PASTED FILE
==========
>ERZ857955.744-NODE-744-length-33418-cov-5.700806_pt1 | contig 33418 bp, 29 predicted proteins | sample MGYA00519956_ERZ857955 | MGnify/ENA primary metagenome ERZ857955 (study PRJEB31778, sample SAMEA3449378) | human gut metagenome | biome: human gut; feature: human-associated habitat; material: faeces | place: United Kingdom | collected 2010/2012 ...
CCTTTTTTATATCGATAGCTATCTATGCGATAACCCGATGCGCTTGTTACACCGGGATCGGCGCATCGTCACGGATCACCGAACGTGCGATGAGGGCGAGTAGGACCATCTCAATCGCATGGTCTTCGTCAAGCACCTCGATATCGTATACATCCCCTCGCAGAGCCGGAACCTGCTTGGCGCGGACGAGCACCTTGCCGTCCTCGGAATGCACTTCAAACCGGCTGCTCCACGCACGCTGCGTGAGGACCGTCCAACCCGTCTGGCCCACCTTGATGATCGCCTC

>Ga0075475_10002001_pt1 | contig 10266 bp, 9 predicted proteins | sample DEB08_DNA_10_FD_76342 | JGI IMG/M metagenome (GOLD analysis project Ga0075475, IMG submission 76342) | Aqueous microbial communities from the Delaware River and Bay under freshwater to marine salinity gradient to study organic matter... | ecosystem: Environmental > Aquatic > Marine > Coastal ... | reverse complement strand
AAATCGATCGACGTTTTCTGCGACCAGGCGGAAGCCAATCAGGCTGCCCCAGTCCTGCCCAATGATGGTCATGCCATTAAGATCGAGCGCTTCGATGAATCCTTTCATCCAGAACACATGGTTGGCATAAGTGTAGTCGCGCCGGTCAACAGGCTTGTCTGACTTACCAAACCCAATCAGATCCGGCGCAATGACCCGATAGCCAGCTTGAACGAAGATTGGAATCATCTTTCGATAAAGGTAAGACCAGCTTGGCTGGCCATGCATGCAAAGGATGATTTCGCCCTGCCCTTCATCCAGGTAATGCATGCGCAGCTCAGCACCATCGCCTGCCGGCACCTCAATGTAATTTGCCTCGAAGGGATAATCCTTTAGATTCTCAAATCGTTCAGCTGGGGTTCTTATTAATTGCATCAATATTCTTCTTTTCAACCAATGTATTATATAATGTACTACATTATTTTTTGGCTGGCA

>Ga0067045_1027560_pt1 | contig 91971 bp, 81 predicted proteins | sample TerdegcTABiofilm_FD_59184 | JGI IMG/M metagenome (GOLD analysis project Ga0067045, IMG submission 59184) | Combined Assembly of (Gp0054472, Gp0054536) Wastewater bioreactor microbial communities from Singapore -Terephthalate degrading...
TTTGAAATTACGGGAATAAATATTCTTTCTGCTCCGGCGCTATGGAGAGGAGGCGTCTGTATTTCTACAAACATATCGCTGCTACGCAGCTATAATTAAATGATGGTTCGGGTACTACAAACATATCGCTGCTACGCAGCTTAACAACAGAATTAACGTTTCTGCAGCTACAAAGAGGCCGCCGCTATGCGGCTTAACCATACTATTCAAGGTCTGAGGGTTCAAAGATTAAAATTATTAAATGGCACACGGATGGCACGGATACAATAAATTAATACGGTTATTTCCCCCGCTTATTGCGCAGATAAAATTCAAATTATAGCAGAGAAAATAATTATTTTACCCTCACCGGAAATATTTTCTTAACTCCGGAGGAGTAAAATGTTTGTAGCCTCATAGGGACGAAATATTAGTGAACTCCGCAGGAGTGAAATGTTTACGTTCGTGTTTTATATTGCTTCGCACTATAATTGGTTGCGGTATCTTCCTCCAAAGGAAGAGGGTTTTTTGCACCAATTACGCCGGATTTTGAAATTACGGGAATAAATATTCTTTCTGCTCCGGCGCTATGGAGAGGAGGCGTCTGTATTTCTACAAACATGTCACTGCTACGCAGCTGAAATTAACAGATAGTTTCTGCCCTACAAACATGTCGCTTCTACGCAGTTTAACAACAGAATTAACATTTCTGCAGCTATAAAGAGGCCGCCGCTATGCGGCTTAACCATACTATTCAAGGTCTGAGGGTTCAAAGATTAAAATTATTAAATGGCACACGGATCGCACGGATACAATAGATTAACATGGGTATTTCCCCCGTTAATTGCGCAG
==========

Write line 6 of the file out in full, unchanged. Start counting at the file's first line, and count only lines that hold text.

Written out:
TTTGAAATTACGGGAATAAATATTCTTTCTGCTCCGGCGCTATGGAGAGGAGGCGTCTGTATTTCTACAAACATATCGCTGCTACGCAGCTATAATTAAATGATGGTTCGGGTACTACAAACATATCGCTGCTACGCAGCTTAACAACAGAATTAACGTTTCTGCAGCTACAAAGAGGCCGCCGCTATGCGGCTTAACCATACTATTCAAGGTCTGAGGGTTCAAAGATTAAAATTATTAAATGGCACACGGATGGCACGGATACAATAAATTAATACGGTTATTTCCCCCGCTTATTGCGCAGATAAAATTCAAATTATAGCAGAGAAAATAATTATTTTACCCTCACCGGAAATATTTTCTTAACTCCGGAGGAGTAAAATGTTTGTAGCCTCATAGGGACGAAATATTAGTGAACTCCGCAGGAGTGAAATGTTTACGTTCGTGTTTTATATTGCTTCGCACTATAATTGGTTGCGGTATCTTCCTCCAAAGGAAGAGGGTTTTTTGCACCAATTACGCCGGATTTTGAAATTACGGGAATAAATATTCTTTCTGCTCCGGCGCTATGGAGAGGAGGCGTCTGTATTTCTACAAACATGTCACTGCTACGCAGCTGAAATTAACAGATAGTTTCTGCCCTACAAACATGTCGCTTCTACGCAGTTTAACAACAGAATTAACATTTCTGCAGCTATAAAGAGGCCGCCGCTATGCGGCTTAACCATACTATTCAAGGTCTGAGGGTTCAAAGATTAAAATTATTAAATGGCACACGGATCGCACGGATACAATAGATTAACATGGGTATTTCCCCCGTTAATTGCGCAG